Lead by:Australian Government Department of Health and New Zealand Ministry for Primary Industries
Enquiries:For enquiries on the Labelling Logic: Review of Food Labelling Law (the Review) Report, or enquiries related to pregnancy warnings on alcohol labels should be directed to the Food Regulation Secretariat - email@example.com.
All other enquires related to pregnancy warnings on alcohol labels should be directed to the Food Regulation Secretariat - firstname.lastname@example.org.
Details:In its 9 December 2011 response to the Labelling Logic: Review of Food Labelling Law and Policy (the Review) Report, the Legislative and Government Forum on Food Regulation (the Forum) stated its intention to provide the alcohol industry a two-year period to adopt voluntary initiatives to place pregnancy warnings on labels of alcohol products before regulating such a change.
An evaluation was undertaken at the end of the two year period and a report provided to the Forum.
On 27 June 2014 the Forum announced:
Ministers considered the evaluation of the action taken by the alcohol industry in Australia and New Zealand in placing pregnancy warnings on alcohol products. Ministers noted that the overall percentage of products with a pregnancy health warning label was encouraging, in particular the wine, beer and cider industries, but that there is a wide band of variability across product types. In particular Ministers noted and expressed concern with the low uptake in the mixed alcoholic beverages or ready to drink category. In light of these results the Forum agreed to extend the existing trial on voluntary uptake of pregnancy health warnings on alcohol product labels, and to undertake a review in two years. Ministers agreed to continue to work with industry to ensure increased uptake particularly with companies where the uptake is lower such as the ready to drink industry. This approach recognises the work already undertaken by the industry to place warnings on products and also takes into account the longer turn-over of labels in some areas. Work with industry on consistent and effective messaging in this area will also continue, acknowledging that work to inform and target at risk consumers should be part of a broader strategy, including community education and targeted advice to women who are pregnant or planning pregnancy.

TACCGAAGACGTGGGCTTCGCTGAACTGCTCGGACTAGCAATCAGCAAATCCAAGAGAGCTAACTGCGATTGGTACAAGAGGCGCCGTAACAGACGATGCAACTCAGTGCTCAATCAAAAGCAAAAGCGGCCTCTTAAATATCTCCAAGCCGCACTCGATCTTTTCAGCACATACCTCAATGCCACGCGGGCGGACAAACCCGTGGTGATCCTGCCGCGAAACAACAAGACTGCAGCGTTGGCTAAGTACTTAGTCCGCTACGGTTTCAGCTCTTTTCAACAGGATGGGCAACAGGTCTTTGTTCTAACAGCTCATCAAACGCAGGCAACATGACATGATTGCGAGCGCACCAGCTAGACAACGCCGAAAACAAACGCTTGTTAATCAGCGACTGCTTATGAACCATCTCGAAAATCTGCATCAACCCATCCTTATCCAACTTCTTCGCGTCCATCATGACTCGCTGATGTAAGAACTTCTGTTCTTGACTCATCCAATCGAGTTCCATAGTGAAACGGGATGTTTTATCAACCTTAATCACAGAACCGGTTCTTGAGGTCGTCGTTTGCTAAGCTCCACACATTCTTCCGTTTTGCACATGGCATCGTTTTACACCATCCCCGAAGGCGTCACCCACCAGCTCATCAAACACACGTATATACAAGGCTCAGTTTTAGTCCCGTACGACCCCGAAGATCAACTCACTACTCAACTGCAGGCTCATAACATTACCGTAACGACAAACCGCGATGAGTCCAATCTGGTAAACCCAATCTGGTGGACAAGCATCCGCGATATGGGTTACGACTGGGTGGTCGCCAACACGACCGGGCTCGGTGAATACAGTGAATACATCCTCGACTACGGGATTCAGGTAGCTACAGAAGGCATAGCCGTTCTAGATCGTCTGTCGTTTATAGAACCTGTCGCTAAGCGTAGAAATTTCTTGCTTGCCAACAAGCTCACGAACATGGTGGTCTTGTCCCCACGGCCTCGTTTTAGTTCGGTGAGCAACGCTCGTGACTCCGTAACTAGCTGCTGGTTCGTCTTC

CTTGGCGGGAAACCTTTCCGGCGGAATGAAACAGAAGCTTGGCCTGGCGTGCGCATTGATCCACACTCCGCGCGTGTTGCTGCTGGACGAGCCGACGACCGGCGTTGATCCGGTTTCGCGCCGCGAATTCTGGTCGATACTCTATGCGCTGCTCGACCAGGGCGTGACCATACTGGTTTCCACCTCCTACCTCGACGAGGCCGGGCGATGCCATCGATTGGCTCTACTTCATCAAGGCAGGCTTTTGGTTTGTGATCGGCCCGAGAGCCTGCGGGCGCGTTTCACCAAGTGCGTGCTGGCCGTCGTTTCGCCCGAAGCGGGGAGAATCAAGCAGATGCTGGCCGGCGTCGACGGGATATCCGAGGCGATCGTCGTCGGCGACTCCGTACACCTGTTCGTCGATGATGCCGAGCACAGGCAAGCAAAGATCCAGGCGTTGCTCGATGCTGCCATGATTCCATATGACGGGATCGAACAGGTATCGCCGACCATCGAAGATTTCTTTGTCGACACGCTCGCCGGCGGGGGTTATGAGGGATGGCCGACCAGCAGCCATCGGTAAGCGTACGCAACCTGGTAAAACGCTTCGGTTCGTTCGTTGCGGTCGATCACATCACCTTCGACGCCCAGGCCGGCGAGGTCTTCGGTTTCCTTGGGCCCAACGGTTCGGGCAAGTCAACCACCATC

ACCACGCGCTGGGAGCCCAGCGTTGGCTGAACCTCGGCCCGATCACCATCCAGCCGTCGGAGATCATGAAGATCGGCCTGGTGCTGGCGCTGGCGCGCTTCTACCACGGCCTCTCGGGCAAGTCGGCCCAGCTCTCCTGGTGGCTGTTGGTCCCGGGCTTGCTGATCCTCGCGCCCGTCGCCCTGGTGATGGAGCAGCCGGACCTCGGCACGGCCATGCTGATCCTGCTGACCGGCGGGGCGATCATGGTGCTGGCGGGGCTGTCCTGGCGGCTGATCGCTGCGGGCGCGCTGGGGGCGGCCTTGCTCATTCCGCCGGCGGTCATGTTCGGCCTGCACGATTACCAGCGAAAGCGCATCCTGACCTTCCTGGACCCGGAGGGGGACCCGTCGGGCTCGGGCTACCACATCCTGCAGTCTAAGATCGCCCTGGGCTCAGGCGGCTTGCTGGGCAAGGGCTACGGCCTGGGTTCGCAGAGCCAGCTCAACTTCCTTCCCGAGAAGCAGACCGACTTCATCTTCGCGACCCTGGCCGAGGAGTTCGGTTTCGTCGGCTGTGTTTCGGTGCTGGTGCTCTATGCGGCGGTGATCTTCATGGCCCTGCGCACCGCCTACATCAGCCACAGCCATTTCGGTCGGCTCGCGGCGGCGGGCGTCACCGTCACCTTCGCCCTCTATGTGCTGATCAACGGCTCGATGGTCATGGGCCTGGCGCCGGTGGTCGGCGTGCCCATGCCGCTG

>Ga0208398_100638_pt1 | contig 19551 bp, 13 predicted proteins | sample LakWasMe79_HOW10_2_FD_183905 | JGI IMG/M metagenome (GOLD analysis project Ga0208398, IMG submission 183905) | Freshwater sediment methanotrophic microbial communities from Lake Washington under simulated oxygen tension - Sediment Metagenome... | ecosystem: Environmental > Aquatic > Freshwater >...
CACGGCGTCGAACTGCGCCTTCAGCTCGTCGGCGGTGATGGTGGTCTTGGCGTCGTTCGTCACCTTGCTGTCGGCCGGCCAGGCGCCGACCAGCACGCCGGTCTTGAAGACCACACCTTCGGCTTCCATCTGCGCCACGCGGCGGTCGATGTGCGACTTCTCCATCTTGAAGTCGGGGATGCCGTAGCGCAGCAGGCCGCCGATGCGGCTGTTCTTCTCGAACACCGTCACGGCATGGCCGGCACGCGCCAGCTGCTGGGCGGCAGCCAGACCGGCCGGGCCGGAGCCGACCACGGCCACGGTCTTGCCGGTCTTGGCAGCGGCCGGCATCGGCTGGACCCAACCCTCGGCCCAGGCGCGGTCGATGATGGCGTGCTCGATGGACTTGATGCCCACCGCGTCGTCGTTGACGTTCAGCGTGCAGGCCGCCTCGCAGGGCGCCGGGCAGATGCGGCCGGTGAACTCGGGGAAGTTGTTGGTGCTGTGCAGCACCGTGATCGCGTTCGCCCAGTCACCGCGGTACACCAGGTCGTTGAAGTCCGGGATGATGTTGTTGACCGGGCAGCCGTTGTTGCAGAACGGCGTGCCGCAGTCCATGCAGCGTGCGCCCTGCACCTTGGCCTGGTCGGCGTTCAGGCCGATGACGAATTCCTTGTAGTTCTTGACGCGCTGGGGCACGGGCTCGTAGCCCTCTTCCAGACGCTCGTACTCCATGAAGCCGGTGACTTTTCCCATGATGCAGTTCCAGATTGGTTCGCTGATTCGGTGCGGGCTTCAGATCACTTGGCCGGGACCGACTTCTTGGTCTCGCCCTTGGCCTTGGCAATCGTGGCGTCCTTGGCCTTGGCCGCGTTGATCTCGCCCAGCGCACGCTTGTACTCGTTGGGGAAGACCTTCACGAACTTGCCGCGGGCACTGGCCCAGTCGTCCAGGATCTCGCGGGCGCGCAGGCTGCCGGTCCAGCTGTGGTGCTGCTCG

On 24 November 2017 the Forum announced:
The findings of the 2017 Australian and New Zealand evaluation of the voluntary labelling initiative to place pregnancy health warnings on alcohol products were considered by the Forum. The methodology for the evaluation undertaken in 2014-13 was used for this evaluation process.
Industry uptake and implementation of the pregnancy health warnings on alcohol products have increased over time. However, there continues to be some product categories where adoption of the pregnancy health warning labels is low.
The Forum asked FRSC to expedite the development of policy options. A consultation document has been developed that includes: mandatory versus voluntary application; most appropriate pictogram; and most appropriate and most easy to understand message to discourage drinking during pregnancy.
Identified experts in Australia and New Zealand were invited to make evidence-based submissions in June 2018.
In October 2018, the Forum noted a Decision Regulation Impact Statement (DRIS) with four options for progressing pregnancy warning labels on packaged alcoholic beverages. The DRIS was prepared by the Food Regulation Standing Committee and took into account stakeholder views provided through a targeted stakeholder consultation in May and June 2018 and further research, modelling and evidence gathering.
The Forum agreed that, based on the evidence, a mandatory labelling standard for pregnancy warning labels on packaged alcoholic beverages should be developed and should include a pictogram and relevant warning statement. The Forum requested Food Standards Australia New Zealand (FSANZ) develop this mandatory labelling standard as a priority and that the work be completed expeditiously.
The Forum recognised the efforts of a large segment of the sector, including many small businesses, in voluntarily adopting pregnancy labelling. In recognition of these efforts, the Forum called for comprehensive consultation and appropriate transition timelines and stock-in-trade exemptions on new arrangements.
The DRIS is available in the reports section of the website on the Pregnancy warnings on alcohol labels web page.